Remembering the Sussex men who made The Long March, a treacherous journey from Poland to Germany in 1945

Three men from Sussex battalions are among those featured in a new interactive map, commemorating the 75th anniversary of the 1945 Lamsdorf Long March, an often overlooked part of Second World War history.

Wednesday, 29th April 2020, 9:53 am

In the weeks leading up to Victory in Europe, thousands of prisoners of war were liberated in Germany, having been forced to march many hundreds of miles from camps in Poland.

The story of the Lamsdorf Long March is rarely told but a new web resource has been launched so individual memories can be recorded, including those of the men from Sussex battalions.

Dave Lovell and Ian Bowley have produced an interactive map of the routes taken by many of the POWs on the Long March of January to May 1945.

Arthur Lovell, right, with Jack Pegg, his best mate in POW days

Dave said: “The maps published today are, we believe, the most accurate ever produced. They demonstrate the supreme effort required to survive and get home.”

Using personal accounts and diary entries, the online map at www.lamsdorflongmarch.com traces each man’s treacherous journey from Poland to Germany in sub-zero temperatures.

As the Russians advanced, 21,867 men from the allied forces were marched from Stalag VIIIB (344) and its associated work camps, where they had already spent up to five years in wretched, cramped conditions enduring hard physical labour on a poor diet and limited medical facilities.

Dave, from Romsey, would like the men, including his father, Arthur Lovell, a private in 7th Battalion the Royal Sussex Regiment, to be remembered as ‘beacons of hope’ during difficult times.

George Hawkins, front row, third left, with a group of POWs at work camp E72

He said: “This is a story of hope, of how an instinct for survival, dogged determination and the support of fellow men helped overcome the most extreme conditions. It is also a story of utter deprivation and unfathomable human resilience.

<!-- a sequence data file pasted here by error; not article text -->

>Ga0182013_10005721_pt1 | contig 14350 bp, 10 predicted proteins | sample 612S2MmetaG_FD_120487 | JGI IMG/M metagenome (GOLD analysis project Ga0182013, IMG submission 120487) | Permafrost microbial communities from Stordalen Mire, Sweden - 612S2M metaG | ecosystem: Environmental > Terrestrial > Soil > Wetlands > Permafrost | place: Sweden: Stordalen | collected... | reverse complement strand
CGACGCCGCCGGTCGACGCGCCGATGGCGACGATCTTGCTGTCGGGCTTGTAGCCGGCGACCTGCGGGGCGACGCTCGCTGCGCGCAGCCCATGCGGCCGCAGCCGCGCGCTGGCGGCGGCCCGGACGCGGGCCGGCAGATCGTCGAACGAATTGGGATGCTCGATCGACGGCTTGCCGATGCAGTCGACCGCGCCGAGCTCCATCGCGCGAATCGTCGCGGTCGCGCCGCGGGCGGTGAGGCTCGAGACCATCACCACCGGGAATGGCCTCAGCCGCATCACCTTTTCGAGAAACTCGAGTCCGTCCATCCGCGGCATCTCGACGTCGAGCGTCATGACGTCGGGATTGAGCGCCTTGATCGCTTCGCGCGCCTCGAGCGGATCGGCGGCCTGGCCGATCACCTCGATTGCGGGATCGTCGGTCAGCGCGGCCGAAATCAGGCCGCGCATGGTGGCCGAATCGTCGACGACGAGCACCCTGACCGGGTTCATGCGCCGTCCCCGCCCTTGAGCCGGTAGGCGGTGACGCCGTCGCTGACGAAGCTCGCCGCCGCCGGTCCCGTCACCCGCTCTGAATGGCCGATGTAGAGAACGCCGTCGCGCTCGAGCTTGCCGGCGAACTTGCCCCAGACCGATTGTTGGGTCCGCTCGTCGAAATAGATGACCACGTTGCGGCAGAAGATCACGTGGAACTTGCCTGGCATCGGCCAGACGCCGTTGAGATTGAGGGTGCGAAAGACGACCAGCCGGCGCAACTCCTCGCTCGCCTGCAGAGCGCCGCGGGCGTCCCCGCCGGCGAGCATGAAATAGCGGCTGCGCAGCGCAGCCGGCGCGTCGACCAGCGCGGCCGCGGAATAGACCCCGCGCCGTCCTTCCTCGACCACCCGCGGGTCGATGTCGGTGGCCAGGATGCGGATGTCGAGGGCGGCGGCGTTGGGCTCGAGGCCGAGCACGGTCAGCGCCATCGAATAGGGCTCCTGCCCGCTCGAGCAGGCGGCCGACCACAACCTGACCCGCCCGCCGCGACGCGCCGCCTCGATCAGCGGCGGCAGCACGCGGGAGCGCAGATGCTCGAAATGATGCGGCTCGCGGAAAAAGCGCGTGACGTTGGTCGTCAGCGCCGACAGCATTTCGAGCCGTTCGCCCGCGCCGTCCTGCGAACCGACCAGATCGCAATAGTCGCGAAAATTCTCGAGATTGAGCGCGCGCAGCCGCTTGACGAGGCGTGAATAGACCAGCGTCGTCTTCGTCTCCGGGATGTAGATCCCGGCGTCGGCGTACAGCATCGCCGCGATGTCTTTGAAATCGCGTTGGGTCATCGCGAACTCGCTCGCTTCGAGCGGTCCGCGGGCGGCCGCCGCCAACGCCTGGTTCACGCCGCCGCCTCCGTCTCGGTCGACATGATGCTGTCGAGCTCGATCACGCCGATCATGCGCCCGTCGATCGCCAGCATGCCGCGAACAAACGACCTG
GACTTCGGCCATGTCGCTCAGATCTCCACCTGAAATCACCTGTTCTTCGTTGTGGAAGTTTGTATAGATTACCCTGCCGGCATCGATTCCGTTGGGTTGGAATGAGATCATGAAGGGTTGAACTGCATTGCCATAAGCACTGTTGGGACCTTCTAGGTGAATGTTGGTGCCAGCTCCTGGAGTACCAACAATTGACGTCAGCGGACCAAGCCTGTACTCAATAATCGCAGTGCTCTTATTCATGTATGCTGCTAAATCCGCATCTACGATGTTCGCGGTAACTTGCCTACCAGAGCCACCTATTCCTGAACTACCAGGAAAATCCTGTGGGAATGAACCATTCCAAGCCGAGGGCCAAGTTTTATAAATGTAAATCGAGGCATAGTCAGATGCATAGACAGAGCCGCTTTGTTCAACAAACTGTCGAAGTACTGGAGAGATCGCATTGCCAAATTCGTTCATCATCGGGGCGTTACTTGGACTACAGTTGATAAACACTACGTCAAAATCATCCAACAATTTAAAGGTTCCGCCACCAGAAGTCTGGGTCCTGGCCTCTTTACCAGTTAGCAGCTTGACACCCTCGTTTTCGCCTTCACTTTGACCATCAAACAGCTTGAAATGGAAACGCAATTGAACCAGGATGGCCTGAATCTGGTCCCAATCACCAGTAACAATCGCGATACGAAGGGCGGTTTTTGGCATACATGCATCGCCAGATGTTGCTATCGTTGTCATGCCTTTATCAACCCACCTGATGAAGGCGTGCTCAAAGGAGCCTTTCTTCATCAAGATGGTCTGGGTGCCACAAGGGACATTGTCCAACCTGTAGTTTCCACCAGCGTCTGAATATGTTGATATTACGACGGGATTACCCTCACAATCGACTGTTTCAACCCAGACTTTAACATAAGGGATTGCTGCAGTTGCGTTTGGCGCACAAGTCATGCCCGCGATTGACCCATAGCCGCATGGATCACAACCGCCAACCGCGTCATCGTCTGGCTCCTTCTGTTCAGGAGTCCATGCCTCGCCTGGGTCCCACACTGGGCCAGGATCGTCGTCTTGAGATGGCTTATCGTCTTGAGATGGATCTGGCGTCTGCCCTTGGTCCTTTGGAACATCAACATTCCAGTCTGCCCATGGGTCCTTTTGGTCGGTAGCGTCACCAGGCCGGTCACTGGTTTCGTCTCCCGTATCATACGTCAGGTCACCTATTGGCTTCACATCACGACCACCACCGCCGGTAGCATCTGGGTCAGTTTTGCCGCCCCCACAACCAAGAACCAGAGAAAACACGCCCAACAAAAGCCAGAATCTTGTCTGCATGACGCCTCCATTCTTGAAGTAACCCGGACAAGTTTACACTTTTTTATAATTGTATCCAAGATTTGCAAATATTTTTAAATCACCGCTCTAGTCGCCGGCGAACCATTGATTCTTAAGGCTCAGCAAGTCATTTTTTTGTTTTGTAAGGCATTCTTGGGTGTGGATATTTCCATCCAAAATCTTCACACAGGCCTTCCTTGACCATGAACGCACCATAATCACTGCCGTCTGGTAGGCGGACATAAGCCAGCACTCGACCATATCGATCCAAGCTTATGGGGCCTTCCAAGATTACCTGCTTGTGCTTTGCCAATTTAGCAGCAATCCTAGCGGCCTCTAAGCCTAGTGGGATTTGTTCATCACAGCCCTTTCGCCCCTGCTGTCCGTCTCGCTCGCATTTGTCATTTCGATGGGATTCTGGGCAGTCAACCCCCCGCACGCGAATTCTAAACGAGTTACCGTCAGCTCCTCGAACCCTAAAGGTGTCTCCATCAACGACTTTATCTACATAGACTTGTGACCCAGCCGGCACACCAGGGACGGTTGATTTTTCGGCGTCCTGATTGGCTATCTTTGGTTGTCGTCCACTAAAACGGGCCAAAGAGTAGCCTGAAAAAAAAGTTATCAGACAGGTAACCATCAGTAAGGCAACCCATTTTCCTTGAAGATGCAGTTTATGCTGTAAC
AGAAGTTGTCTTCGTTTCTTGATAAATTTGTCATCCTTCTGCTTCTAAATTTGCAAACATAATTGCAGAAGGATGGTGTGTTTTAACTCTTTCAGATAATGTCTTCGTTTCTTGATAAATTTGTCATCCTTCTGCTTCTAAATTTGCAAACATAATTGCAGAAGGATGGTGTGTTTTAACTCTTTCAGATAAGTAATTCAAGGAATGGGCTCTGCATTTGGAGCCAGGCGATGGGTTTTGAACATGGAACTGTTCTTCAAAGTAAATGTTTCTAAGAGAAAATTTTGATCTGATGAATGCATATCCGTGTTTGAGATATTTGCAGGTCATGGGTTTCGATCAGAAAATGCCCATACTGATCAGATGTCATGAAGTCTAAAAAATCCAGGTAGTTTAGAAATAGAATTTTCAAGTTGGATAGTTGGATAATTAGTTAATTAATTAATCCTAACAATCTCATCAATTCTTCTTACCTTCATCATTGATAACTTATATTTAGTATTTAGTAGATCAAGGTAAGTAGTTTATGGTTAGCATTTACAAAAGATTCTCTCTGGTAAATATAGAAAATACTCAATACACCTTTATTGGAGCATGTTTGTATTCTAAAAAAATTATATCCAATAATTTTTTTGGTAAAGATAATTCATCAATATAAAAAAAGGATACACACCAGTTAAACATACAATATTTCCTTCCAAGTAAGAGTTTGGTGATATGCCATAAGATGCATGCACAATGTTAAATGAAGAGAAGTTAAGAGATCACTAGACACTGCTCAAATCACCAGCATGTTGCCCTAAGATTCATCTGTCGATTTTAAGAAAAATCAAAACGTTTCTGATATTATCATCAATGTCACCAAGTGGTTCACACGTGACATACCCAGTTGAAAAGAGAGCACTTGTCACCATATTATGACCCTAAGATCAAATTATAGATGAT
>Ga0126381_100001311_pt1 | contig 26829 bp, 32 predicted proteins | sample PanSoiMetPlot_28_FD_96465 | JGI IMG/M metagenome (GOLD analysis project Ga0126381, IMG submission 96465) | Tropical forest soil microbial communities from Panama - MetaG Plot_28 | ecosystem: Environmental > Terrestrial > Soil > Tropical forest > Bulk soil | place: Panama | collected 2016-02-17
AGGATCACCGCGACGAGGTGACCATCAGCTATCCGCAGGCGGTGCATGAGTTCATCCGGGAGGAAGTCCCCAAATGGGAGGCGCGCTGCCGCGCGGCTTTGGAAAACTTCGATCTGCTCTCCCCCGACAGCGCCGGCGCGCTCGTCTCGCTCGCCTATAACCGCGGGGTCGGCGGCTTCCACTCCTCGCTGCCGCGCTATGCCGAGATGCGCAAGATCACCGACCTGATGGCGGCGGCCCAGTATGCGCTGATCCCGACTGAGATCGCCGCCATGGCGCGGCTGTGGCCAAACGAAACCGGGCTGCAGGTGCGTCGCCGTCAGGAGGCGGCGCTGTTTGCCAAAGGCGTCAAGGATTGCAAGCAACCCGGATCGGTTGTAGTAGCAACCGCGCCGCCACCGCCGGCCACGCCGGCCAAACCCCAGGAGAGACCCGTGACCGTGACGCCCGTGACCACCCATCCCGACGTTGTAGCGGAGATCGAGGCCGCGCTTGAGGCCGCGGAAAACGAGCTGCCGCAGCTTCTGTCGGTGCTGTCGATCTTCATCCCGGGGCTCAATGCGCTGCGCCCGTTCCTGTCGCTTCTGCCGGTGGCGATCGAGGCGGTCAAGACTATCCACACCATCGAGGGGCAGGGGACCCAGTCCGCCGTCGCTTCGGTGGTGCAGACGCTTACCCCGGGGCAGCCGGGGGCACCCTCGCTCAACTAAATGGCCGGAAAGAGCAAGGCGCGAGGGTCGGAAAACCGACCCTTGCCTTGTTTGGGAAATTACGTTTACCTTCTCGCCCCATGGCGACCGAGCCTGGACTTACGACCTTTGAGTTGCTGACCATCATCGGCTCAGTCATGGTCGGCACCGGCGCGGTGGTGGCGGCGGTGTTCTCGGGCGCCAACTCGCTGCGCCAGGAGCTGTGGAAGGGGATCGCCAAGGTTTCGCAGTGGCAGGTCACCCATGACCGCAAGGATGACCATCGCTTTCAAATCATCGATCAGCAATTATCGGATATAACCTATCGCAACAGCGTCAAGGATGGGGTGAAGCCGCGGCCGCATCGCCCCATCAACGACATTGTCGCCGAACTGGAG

“My father said very little about these three months of his life but they undoubtedly shaped his life and his beliefs. In making the map, I discovered the harsh reality of his daily routine, his courage and conviction that kept him alive where others fell by the wayside.”

Arthur was taken prisoner on May 20, 1940, at the age of 21. The events leading up to his capture are well described at www.7throyalsussex.org.uk/home.php. For the next five years, he became POW 724.

He left Stalag VIIB in Poland on January 22, 1945, and was marched through Poland, the Czech Republic and Germany until liberated on April 23, 1945.

Men from a work camp constructing roads, including Reginald Burbidge on the right, in short sleeves

George Hawkins was a private in 2nd Battalion the Royal Sussex Regiment. He was captured on May 29, 1940, just south of Hazebrouck during the action and the subsequent retreat to Dunkirk. He was reported missing on July 16, 1940, and confirmed as a POW on September 11, 1940. He was sent to Stalag VIIIB, working party E72, the Hohenzollern coalmine in Beuthen.

He was force marched out of the camp on January 23, 1945, and not liberated by the American army until April 29, 1945.

Reginald Burbidge was a gunner in the Sussex Yeomanry. He was captured on May 28, 1940, on the retreat to Dunkirk aged 29. He arrived at Stalag VIIIB Lamsdorf on June 21, 1940, and was force marched out on January 18, 1945, and not liberated until April 29, 1945.

Rick Catt, a member of the 75th anniversary commemoration committee, said: “A simple nationally-sponsored memorial recognising them for their sacrifice, and contributions, giving us all a place to remember them in our own way and to provide later generations with a lesson in fortitude would be all I ask. We have this already in Australia.”

For him, the map project not only honours the men of Stalag VIIIB but has also provided greater insight into the life of his father, Noel Catt a sergeant in the Royal Air Force.

He said: “From a very few comments by my father, I’ve been able to establish his approximate route on the march and get a better feeling for what he went through during that period. Like so many other men, the whole period from when he was shot down until he returned home was rarely spoken about and we knew not to ask.”

The map was created using esri story maps with help from Ordnance Survey, where Dave began his career as a surveyor. It enables users to learn more about the build-up to the evacuation of the POW camps, as well as allowing them to watch an interview with one of the survivors.

Visit www.lamsdorflongmarch.com for more information.

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